October 23, 2015
BEIJING—Along China’s coastline, rapid development has transformed marshes and mudflats into ports and urban sprawl; a line of concrete seawalls and sandbags now stretches longer than China’s Great Wall. The decline of wetlands is nearing a critical threshold below which the losses could inflict severe and lasting harm on ecosystems—driving numerous migratory bird species to the brink of extinction and jeopardizing nearly 20% of the world’s fisheries, warns a new report from Chinese and U.S scientists.
Recognizing the vital role that wetlands play in ecosystems management and flood control, on 25 April China’s central government drew a line in the mud, decreeing that no fewer than 53.33 million hectares of wetlands must be conserved. However, the new report forecasts that if current and planned coastal reclamation continue unabated, by 2020 the government’s red line “will be broken.”
Without “legislative power to stop reclamation, crossing the ‘red line’ is just a matter of time,” warns Jing Li, founder of the Shanghai-based nonprofit Saving the Spoon-Billed Sandpiper in China, named after a critically endangered species that depends upon China’s coastal mudflats.
Already half of China’s coastal wetlands have disappeared over the past 50 years, enclosed by seawalls or overrun by ports and other development, according to the analysis, released here Monday by China’s State Forestry Administration (SFA), the Chinese Academy of Science’s Institute of Geographic Sciences and Natural Resources Research, and the Paulson Institute, a nonprofit based in Chicago. Drawing on original research and published studies, the report also found that 70% of China’s mangrove forests and 80% of near-shore coral reefs have vanished in the past half-century.
The findings underscore a central tension in conservation in China: reconciling the directives of the central government, which increasingly strives to balance development and environmental protection, with the fervor of local officials for economic growth. “Huge economic returns from reclamation have prompted local governments to ‘bypass’ regulations issued by the central government,” the report explains. “Sea reclamation is deemed as the quickest and cheapest way to increase land supply in China’s eastern coastal areas.”
Competing policies can also undermine conservation. Coming into play is China’s need to safeguard its food supply by maintaining a minimum area of land—120 million hectares of arable land—for growing crops. “Ironically the crossing of the ‘red line’ on wetlands probably results from trying to achieve the ‘red line’ on agricultural land,” says Spike Millington, chief executive of the South Korea–based East Asian-Australasian Flyway Partnership (EAAFP), “since any agricultural land taken over for development has to be compensated by an equivalent area of newly created ‘agricultural’ land elsewhere.”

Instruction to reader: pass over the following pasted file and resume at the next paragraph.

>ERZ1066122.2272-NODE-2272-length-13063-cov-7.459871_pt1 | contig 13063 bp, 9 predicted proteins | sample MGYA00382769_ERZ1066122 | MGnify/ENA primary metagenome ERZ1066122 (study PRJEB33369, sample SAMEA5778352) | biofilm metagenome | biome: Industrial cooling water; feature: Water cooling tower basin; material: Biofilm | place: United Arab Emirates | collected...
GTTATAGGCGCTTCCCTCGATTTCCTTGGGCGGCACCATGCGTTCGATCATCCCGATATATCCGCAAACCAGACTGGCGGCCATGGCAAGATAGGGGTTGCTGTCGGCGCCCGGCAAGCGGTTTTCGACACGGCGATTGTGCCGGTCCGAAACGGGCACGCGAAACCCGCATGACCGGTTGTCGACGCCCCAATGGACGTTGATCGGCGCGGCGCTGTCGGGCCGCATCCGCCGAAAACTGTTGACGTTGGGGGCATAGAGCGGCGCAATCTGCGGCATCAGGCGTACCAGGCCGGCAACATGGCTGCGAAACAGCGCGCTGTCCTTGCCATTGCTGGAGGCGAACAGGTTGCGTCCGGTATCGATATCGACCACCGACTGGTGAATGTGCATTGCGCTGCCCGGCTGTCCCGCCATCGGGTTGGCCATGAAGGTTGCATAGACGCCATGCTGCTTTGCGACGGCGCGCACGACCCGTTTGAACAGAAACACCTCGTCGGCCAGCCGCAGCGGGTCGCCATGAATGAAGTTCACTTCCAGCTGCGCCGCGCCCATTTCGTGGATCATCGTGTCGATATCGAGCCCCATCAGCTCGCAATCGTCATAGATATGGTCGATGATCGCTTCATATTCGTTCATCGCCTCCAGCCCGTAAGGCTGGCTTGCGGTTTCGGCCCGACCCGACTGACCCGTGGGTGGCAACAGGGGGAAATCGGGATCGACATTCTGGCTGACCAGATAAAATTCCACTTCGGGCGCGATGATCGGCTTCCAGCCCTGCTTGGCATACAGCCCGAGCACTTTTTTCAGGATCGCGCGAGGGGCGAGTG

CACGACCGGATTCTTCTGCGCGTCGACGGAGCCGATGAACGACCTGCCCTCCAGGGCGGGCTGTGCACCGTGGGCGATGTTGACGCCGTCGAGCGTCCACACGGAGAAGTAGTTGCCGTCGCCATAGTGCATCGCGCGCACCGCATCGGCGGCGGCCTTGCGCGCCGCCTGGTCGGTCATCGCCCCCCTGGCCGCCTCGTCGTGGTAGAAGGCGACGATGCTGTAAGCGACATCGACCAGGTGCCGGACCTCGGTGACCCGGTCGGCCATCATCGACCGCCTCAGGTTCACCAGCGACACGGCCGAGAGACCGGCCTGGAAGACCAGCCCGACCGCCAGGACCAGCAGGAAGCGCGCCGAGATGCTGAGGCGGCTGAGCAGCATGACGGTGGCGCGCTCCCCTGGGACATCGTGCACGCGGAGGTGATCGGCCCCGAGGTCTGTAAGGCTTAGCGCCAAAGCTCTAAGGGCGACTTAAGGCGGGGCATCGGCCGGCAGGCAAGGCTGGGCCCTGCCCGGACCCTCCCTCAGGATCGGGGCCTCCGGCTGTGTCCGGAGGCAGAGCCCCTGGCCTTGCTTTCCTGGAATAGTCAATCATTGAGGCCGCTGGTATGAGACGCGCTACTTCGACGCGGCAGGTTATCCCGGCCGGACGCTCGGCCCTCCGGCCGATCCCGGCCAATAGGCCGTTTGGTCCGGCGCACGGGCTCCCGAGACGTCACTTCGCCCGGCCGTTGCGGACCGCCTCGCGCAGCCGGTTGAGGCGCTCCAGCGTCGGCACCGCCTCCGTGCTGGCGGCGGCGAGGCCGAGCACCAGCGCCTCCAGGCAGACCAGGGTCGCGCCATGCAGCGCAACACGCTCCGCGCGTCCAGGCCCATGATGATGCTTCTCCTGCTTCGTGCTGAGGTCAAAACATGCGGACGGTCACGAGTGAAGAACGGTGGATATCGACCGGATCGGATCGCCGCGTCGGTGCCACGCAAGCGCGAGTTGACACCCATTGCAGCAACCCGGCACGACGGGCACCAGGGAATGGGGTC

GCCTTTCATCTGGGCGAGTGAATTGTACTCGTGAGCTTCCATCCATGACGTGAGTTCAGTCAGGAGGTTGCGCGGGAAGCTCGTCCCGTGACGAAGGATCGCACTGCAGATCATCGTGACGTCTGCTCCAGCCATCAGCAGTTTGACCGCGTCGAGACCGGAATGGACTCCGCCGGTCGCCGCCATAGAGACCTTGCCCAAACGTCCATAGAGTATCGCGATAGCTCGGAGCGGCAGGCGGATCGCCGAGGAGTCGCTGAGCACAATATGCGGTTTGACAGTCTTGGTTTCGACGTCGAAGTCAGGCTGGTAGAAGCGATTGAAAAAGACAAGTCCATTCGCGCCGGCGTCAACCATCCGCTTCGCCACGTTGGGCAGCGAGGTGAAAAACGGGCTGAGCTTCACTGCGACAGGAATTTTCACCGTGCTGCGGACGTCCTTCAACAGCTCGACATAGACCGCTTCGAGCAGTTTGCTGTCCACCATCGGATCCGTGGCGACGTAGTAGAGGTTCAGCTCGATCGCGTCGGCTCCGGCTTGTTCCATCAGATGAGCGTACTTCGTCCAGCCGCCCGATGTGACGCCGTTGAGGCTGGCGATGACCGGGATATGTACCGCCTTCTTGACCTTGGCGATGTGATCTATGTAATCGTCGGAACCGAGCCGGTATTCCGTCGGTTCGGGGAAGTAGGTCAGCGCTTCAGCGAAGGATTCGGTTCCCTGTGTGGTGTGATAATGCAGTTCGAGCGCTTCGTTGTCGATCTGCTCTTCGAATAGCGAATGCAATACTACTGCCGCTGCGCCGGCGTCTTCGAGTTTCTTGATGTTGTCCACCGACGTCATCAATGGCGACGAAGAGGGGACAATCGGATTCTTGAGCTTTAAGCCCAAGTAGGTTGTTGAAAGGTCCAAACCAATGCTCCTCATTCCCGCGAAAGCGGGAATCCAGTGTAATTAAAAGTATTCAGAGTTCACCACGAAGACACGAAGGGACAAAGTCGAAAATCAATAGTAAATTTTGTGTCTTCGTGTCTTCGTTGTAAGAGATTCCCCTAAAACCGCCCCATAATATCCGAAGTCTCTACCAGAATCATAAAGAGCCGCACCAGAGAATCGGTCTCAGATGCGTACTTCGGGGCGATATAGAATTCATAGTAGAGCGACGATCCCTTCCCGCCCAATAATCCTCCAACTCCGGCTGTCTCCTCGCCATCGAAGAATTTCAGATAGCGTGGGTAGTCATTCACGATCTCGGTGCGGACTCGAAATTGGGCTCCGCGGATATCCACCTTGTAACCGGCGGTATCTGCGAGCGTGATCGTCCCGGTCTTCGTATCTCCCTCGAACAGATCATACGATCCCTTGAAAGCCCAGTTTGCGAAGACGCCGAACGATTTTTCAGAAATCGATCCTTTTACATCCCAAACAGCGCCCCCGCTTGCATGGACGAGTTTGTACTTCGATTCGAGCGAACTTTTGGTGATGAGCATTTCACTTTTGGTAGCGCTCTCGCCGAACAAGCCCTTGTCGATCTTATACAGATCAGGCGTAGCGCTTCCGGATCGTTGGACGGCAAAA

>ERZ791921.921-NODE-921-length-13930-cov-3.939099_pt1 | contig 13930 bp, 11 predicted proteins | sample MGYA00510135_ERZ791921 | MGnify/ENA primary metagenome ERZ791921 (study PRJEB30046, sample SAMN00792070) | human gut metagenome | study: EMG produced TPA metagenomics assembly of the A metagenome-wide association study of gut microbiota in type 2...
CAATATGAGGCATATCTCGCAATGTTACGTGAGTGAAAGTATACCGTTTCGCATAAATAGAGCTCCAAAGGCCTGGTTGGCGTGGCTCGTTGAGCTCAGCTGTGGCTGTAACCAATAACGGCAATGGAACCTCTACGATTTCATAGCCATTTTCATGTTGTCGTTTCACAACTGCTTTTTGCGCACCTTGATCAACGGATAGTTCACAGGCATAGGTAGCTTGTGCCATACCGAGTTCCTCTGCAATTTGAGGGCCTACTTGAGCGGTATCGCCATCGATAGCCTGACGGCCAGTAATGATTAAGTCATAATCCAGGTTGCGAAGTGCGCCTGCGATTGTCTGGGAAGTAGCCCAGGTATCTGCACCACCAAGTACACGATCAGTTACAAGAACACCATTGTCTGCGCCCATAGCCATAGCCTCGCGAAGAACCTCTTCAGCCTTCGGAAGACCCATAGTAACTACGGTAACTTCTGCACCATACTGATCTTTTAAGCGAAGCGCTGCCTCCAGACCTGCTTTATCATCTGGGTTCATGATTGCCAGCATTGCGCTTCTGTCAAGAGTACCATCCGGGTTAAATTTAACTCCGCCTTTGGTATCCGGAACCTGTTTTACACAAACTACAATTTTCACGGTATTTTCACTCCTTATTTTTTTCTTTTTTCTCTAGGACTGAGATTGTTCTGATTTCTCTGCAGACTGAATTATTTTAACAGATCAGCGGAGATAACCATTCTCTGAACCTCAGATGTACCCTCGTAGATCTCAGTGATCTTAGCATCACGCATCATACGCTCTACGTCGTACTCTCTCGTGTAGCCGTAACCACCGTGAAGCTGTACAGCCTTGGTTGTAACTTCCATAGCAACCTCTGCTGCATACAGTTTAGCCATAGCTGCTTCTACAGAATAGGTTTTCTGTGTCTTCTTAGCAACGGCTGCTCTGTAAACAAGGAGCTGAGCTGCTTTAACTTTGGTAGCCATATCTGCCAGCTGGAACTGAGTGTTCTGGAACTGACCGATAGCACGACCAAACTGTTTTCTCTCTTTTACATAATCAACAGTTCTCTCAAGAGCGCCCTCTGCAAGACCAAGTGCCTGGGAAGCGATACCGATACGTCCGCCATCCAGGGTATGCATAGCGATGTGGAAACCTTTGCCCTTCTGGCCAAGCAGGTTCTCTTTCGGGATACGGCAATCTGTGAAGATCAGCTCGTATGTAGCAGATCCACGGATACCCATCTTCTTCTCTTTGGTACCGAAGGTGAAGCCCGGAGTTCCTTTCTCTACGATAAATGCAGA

EAAFP is tracking the link between disappearing wetlands in China and the Koreas and the plummeting numbers of migratory birds in Asia, including more than 50 endangered or threatened species. The global population of the iconic spoon-billed sandpiper, for instance, has plummeted to only about 220 breeding pairs in 2010, down from an estimated 2000 to 2800 breeding pairs in the 1970s, mostly because of coastal habitat loss.
For China to achieve its national wetlands conservation target, local guidance for implementation must become much more specific—and meaningfully enforced, Li says. “The SFA has very limited political influence for reclamation, unfortunately,” she says. The agency “can only provide consultancy advice in terms of wildlife protection.”
If rumored development goes forward in one area of intact mudflats her group is closely monitoring, in Rudong County near Shanghai, it could “ring the death knell for that species,” Millington says. “We don’t have the luxury of time for these sites.”